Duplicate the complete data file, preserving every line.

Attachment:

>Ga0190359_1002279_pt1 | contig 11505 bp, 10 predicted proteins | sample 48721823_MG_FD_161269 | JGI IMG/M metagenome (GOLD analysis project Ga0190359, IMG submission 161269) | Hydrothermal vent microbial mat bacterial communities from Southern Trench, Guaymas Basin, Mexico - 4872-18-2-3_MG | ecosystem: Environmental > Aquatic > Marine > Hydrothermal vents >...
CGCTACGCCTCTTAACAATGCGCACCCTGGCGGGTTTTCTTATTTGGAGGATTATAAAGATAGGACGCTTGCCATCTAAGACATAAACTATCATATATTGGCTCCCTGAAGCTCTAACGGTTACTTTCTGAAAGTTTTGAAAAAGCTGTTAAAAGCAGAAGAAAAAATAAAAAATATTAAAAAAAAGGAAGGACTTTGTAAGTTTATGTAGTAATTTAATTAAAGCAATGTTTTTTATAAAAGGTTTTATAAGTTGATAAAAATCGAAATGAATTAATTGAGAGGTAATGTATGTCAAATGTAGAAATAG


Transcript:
>Ga0190359_1002279_pt1 | contig 11505 bp, 10 predicted proteins | sample 48721823_MG_FD_161269 | JGI IMG/M metagenome (GOLD analysis project Ga0190359, IMG submission 161269) | Hydrothermal vent microbial mat bacterial communities from Southern Trench, Guaymas Basin, Mexico - 4872-18-2-3_MG | ecosystem: Environmental > Aquatic > Marine > Hydrothermal vents >...
CGCTACGCCTCTTAACAATGCGCACCCTGGCGGGTTTTCTTATTTGGAGGATTATAAAGATAGGACGCTTGCCATCTAAGACATAAACTATCATATATTGGCTCCCTGAAGCTCTAACGGTTACTTTCTGAAAGTTTTGAAAAAGCTGTTAAAAGCAGAAGAAAAAATAAAAAATATTAAAAAAAAGGAAGGACTTTGTAAGTTTATGTAGTAATTTAATTAAAGCAATGTTTTTTATAAAAGGTTTTATAAGTTGATAAAAATCGAAATGAATTAATTGAGAGGTAATGTATGTCAAATGTAGAAATAG